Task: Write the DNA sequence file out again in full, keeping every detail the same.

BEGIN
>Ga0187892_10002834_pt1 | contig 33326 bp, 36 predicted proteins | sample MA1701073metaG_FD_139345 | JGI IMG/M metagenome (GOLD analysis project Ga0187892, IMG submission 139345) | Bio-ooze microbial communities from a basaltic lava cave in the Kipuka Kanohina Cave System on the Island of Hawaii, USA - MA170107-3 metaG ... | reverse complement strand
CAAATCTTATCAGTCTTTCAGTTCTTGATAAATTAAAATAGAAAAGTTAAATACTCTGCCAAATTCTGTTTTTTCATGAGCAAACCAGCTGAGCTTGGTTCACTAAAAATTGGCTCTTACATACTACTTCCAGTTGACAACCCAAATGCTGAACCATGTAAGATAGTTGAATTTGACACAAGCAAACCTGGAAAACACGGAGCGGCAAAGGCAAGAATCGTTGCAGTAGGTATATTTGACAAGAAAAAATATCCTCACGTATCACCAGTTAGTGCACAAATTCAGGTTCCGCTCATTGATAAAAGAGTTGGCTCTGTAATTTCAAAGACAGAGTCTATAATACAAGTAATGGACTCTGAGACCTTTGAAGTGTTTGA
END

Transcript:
>Ga0187892_10002834_pt1 | contig 33326 bp, 36 predicted proteins | sample MA1701073metaG_FD_139345 | JGI IMG/M metagenome (GOLD analysis project Ga0187892, IMG submission 139345) | Bio-ooze microbial communities from a basaltic lava cave in the Kipuka Kanohina Cave System on the Island of Hawaii, USA - MA170107-3 metaG ... | reverse complement strand
CAAATCTTATCAGTCTTTCAGTTCTTGATAAATTAAAATAGAAAAGTTAAATACTCTGCCAAATTCTGTTTTTTCATGAGCAAACCAGCTGAGCTTGGTTCACTAAAAATTGGCTCTTACATACTACTTCCAGTTGACAACCCAAATGCTGAACCATGTAAGATAGTTGAATTTGACACAAGCAAACCTGGAAAACACGGAGCGGCAAAGGCAAGAATCGTTGCAGTAGGTATATTTGACAAGAAAAAATATCCTCACGTATCACCAGTTAGTGCACAAATTCAGGTTCCGCTCATTGATAAAAGAGTTGGCTCTGTAATTTCAAAGACAGAGTCTATAATACAAGTAATGGACTCTGAGACCTTTGAAGTGTTTGA